Cafe Philo in New York City will meet next week on Thursday, September 23, 2010 with a discussion on the topic of "Could we live well without borders?" It is time to explore the nuances of that question.
We have to start by exploring what we even mean by the concept of borders.
First off, there are a lot of kinds of "borders", but I will assume that we are primarily interested in political borders.
There are lots of types of political entities, including towns, boroughs, cities, counties, states, and countries, which all have a lot of common qualities, but I will assume that we are primarily interested in national political entities or countries.
So, when we casually refer to "borders" we are typically referring to the borders between countries.
One nuance is that there is distinction that could be drawn between borders and boundaries. A boundary is more of an imaginary or virtual "line" between adjacent countries, as in the lines drawn on a map, whereas an actual border is the physical manifestation of that imagined boundary in the real world, such as signs, fences, walls, other markers, checkpoints, etc. In some cases there may be no actual border per se, such as a country bounded by an ocean, or where a lake or river separates two countries and the division is only that imagined boundary line.
The border between Iraq and Iran is a great example. In some places there is a very visible border with border crossings under strict control. Then you have the southern portion of the Tigris river to the Persian Gulf (actually referred to as the Shatt al-Arab waterway) where there is no real border per se other than the imagined boundary in the middle of the Tigris waterway. That lack of a clearly discernable border led to the capture of British sailors by Iran who claimed they were in Iranian territory. One report indicates that Iraq and Iran have no formal agreement as to where the boundary line is, so the simple notion of an imaginary line down the middle of the waterway (relative to some agreed tidal conditions) is up in the air in that situation. Recently we have seen the case of the alleged "hikers" in northern Iraq who supposedly "strayed" across the border into Iran without even realizing that they had in fact crossed any "border". In other words, there is no visible border unless you are aware of local custom, even if legally there might be a more formal virtual boundary that may be clearly discernable on maps.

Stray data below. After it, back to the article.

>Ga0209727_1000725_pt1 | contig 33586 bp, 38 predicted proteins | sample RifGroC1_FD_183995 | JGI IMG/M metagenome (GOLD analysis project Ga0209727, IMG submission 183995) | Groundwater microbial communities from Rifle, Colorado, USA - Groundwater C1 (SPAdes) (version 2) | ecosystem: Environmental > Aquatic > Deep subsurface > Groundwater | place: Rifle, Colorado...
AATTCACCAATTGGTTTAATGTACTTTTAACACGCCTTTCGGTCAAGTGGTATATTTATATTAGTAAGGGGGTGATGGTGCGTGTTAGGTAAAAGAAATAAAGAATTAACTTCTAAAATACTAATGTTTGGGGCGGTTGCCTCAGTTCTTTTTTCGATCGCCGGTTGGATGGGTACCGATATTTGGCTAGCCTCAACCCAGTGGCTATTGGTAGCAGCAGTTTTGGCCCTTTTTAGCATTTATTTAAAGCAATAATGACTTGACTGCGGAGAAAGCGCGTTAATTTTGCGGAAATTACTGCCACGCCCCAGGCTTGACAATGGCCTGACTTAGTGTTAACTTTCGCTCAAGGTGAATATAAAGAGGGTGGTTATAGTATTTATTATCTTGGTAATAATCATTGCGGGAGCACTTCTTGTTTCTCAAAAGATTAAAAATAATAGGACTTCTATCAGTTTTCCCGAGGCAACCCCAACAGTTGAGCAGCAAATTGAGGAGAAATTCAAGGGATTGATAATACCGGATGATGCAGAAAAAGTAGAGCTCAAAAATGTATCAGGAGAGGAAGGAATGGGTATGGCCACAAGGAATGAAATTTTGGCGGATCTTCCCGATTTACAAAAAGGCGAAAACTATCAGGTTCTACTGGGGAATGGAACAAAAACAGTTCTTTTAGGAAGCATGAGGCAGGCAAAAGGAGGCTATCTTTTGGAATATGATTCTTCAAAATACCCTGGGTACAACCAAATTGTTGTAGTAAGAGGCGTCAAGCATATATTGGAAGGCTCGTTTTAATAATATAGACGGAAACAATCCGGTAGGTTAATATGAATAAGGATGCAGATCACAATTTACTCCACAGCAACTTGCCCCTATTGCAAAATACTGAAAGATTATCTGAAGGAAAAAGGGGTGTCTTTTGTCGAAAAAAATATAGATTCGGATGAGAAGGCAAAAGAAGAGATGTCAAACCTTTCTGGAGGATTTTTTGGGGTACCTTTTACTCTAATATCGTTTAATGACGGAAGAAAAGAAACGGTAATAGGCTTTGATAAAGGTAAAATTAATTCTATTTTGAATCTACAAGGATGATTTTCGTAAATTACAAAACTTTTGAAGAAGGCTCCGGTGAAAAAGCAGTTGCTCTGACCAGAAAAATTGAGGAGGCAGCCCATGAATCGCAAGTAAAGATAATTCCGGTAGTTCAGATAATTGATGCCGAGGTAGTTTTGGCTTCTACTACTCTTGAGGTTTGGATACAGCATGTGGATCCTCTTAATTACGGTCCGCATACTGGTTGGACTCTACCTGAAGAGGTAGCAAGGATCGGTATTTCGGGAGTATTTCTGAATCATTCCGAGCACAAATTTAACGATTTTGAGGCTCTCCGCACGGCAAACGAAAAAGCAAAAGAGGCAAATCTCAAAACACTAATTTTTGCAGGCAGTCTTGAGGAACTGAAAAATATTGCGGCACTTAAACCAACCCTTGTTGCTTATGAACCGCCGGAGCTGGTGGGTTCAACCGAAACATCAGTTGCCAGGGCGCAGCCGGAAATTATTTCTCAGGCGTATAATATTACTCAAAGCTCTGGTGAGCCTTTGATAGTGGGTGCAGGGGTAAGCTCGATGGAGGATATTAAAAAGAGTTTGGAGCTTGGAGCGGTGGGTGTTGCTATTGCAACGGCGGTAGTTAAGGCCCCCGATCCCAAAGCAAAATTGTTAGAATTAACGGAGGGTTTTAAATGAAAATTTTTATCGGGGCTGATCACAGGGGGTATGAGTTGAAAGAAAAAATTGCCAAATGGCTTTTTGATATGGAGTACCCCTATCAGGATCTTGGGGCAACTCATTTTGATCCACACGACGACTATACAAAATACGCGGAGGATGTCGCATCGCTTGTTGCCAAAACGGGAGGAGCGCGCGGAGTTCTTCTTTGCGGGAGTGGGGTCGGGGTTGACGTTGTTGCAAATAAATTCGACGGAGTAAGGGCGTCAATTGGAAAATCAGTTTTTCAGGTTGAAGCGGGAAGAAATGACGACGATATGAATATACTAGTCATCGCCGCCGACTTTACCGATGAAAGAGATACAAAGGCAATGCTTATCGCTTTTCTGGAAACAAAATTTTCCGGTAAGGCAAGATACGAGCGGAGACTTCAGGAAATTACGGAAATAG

Another nuance is air travel where you hop on a plane "in" one country and then "land" in another country without physically encountering any actual border, just a traversal across that imagined boundary line or maybe even an ocean. In fact, you may "fly over" any number of countries during that flight, but are you ever really "in" any of them? Have you ever really "entered" a country except by passing across a physical border or a surrogate for the border in the form of an immigration station at the airport?
Personally, I would say that I have never been "in" Vietnam, but back in 1987 or so I was on a flight from Singapore to Hong Kong and the pilot announced that we were "over" Da Nang (I think, or one of the other notable cities in Vietnam.) I would not say that I have been "to" Vietnam, but maybe I can semi-legitimately claim that I was "in" Vietnam in the sense of being within its boundaries, at least as a crow flies.
Some borders are heavily fortified or require advance permission (a visa) to cross, or at least some sort of documentation such as a passport or drivers license to cross. Then there are the borders within the European Union which are effectively open, regardless of which member country you are a citizen of.
To me, this discussion topic is less about the physical manifestation of a border than the abstract concept of the imagined boundary. Even further, it is not the actual boundary that matters, but an abstract boundary that for all intents and purposes is just a circle or rectangle that lets us refer simply to "here" and "there" or "us" and "them." So, I think the core subject of the discussion topic is not borders per se, but what I would call abstract national borders.
But even that is still not be specific about the desired concept. My hunch is that ultimately the discussion topic is really about whether dividing the world and people into countries is necessary or necessarily advantageous. In other words, maybe the discussion is about whether world government is viable, or is it beneficial to divide people and places into separate and distinct nations with clear delineations between them. Or maybe we could say that we are interested in discussing the notion of national identity and whether it is needed or not or beneficial or maybe even harmful.
In any case, the four big things that people seem to care the most about relative to borders are laws, culture (including language and customs), communications, and trade. Political borders allow a clear distinction in how law is decided and structured. Culture does not require borders per se and can differ dramatically by regions within country that are not necessarily political in nature, but is still a major differentiation between countries. Trade certainly occurs regardless of whether there is a political boundary involved, but the terms of the trade, including laws that relate to trade can be affected greatly by political differences between countries. Communications seems to stand out as something that is likely to occur regardless of borders, although regulation of the communications infrastructure within and between separate countries can be impacted by political considerations within and between separate countries.
I'll stop there for now to give myself and others a chance to review and ponder all of that before continuing.
-- Jack Krupansky